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on 7 April 2014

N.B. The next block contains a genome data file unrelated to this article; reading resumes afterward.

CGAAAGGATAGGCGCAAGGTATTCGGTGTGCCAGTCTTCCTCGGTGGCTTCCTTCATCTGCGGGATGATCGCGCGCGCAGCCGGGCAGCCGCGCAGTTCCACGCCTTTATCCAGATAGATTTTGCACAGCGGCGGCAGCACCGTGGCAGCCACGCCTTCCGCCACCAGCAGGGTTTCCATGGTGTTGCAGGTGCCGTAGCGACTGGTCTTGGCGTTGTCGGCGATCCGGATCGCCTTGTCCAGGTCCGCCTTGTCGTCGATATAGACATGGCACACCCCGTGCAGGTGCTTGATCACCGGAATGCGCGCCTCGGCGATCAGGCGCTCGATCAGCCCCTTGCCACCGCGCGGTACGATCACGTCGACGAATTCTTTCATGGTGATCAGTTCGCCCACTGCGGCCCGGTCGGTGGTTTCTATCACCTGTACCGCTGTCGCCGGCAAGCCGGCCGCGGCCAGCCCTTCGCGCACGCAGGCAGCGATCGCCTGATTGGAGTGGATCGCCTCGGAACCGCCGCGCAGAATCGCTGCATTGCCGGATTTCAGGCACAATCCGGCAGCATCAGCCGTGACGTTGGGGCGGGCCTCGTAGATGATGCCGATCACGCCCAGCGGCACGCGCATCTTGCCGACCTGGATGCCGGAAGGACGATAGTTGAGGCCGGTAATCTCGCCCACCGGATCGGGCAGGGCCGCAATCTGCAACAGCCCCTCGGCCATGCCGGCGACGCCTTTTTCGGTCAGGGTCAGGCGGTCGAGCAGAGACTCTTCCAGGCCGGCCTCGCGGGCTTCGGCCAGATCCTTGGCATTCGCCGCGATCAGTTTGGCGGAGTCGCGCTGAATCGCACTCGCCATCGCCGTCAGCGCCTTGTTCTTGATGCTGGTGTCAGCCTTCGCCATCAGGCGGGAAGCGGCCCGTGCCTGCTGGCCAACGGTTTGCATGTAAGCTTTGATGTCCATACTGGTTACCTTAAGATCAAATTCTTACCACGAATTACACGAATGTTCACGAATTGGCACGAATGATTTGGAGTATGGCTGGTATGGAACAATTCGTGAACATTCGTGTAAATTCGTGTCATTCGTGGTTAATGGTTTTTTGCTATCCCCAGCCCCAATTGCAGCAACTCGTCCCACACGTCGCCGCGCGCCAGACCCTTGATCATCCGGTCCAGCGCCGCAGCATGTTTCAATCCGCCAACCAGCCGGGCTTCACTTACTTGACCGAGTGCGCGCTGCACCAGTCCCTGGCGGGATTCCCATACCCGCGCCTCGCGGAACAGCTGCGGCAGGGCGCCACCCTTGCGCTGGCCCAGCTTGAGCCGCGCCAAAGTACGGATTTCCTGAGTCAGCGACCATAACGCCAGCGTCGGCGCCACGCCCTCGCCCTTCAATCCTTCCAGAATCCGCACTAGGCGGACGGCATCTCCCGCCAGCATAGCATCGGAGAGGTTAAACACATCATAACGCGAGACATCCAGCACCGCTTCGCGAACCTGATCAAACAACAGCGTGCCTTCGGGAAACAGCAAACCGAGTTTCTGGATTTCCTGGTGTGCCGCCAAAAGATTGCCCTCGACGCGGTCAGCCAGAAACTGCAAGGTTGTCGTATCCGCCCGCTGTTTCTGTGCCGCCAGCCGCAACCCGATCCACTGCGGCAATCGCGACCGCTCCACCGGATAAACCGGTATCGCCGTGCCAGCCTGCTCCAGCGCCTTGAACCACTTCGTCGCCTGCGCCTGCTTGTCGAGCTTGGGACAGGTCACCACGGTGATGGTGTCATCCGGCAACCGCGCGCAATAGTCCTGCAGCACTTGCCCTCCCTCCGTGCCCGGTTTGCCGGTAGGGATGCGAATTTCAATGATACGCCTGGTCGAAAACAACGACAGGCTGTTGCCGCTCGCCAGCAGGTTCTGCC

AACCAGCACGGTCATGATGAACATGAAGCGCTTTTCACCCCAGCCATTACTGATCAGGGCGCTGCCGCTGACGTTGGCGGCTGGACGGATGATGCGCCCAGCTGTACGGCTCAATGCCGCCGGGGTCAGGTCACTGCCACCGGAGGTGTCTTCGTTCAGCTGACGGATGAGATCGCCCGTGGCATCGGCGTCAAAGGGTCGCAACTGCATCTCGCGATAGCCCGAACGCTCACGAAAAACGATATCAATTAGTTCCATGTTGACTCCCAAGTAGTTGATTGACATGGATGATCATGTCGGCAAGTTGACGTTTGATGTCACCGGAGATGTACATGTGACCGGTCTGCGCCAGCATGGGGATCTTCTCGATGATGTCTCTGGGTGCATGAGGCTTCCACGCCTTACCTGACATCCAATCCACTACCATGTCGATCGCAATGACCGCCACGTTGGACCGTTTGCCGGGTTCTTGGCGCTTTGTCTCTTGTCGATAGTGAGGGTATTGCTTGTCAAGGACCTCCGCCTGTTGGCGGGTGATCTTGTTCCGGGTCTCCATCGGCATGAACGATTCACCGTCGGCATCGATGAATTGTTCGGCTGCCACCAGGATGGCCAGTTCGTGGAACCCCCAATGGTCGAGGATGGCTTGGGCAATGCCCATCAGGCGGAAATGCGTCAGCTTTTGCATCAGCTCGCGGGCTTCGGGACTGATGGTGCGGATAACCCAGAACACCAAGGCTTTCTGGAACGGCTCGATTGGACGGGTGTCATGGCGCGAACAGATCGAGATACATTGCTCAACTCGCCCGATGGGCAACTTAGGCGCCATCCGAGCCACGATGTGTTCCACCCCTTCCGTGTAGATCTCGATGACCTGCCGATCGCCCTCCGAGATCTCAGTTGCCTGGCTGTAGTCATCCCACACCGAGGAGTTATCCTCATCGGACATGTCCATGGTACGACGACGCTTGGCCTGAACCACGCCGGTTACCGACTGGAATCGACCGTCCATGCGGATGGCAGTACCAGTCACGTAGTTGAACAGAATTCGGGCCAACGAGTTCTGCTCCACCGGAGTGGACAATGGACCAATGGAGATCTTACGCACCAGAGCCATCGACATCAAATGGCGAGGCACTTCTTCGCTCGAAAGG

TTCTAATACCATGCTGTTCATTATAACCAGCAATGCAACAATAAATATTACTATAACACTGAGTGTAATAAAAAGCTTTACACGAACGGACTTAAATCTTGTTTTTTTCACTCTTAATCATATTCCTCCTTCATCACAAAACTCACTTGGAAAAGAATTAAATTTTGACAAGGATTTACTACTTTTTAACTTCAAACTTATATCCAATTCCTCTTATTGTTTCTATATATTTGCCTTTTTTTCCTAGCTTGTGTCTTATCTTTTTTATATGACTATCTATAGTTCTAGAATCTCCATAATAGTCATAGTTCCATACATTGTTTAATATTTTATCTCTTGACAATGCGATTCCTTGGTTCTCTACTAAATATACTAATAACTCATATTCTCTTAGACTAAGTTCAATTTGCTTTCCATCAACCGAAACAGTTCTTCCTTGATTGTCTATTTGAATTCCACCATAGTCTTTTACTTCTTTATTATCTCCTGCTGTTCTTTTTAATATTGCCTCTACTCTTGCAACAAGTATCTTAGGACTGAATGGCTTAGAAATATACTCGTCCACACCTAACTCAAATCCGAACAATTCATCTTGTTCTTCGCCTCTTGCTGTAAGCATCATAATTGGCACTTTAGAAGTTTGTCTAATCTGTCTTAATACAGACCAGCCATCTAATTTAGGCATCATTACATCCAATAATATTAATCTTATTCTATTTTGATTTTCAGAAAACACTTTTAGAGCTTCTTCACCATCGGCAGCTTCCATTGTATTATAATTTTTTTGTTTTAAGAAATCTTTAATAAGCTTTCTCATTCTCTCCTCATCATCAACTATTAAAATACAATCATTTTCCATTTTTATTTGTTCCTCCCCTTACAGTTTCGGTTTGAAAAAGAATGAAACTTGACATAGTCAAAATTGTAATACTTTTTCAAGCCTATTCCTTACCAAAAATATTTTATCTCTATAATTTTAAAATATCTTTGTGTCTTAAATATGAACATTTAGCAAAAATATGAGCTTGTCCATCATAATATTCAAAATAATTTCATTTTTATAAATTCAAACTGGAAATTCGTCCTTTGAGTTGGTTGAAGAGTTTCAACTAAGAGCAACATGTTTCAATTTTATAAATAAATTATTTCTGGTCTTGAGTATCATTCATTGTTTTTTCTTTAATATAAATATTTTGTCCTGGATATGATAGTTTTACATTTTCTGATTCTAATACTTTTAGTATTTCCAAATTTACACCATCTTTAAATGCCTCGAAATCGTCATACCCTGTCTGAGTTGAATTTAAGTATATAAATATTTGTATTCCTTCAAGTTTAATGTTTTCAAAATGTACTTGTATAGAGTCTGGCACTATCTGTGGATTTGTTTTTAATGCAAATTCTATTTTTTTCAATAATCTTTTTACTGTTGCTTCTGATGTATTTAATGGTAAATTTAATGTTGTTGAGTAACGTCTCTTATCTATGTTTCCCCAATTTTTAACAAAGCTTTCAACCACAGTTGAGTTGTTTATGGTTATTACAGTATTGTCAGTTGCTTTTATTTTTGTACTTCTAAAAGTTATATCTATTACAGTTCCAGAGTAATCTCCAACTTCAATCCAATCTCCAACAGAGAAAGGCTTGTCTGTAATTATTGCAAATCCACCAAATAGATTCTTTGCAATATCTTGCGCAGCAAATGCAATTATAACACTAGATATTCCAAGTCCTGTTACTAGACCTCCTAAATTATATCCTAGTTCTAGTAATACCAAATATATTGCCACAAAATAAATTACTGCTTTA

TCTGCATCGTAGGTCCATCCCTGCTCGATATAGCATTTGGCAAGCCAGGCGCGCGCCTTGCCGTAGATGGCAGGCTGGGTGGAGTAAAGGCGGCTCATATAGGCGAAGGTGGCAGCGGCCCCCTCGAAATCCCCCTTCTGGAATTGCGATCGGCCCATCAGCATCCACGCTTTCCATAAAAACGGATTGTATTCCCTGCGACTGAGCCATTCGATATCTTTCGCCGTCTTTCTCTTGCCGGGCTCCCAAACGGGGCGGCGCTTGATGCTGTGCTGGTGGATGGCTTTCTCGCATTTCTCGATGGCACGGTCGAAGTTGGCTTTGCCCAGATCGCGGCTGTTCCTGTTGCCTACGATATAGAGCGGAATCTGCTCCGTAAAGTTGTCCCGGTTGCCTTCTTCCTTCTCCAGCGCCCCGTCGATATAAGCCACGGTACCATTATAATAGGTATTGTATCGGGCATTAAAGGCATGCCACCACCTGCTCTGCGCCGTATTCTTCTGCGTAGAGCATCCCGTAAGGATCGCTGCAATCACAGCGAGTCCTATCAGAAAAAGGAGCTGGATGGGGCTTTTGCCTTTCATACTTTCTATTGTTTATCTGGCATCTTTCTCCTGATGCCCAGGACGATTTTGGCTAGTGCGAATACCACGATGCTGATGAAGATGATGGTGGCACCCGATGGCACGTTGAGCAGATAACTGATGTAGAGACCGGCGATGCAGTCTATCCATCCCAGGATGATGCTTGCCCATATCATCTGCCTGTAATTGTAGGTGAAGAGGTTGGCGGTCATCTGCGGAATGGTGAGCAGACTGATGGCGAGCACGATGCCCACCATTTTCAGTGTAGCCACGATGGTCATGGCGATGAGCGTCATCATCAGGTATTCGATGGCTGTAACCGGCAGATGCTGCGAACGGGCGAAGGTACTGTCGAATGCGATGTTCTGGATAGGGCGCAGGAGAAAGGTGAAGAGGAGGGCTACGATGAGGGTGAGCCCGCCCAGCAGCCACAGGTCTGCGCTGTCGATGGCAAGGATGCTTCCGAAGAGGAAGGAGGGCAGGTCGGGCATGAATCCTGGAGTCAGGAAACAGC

The book itself is good, as others have said, but I want to use this review let others know about different editions of the book. It appears that Pearson have derived the Pearson New International Edition from the American edition of the book by a) Removing all but the headings from the contents pages (reducing the length of the contents from 4 pages to 1). b) Removing the majority of the index pages (reducing the length of the index from 19 pages to 3). For example the letter H in the index contains only the following three entries: hemisphere; horizontal line; horizontal lines. (Note the conspicuous absence of, for instance, homotopy equivalence, homeomorphism and homomorphism, and note also that these terms do not appear in the single contents page either.) Conversely, the word Point IS included in the index as a single entry with about 150 different page numbers, followed by the word Points with another 150 page numbers. c) Placing Chapter 12 after Chapter 13. d) Removing the preface and note to the reader. As a result of these changes, the page numbering in the Pearson New International Edition differs by 2 from the American edition, except for Chapters 13 and 12 which are in the wrong order. Pearson have addressed this difference in page numbers by adding a second page number to each page, so that, for example, page 487 (of the American edition) is numbered 487 at the top of the page and 453 at the bottom. The reduced contents and index pages refer to the second page number, the one at the bottom of the page. In contrast, the Eastern Economy Edition appears to be numbered exactly as the American edition, has detailed contents and index pages, and has an extra chapter, (Chapter 14 Applications to Group Theory) which is absent from the Pearson New International Edition. The Eastern Economy Edition is significantly cheaper than the Pearson New International Edition and this must partly be due to the lower quality paper and binding. However there are no issues with print quality as far as I can see, and the book is perfectly readable. The cover of the Eastern Economy Edition that I received was purple rather than green, but the design is the same as the American edition.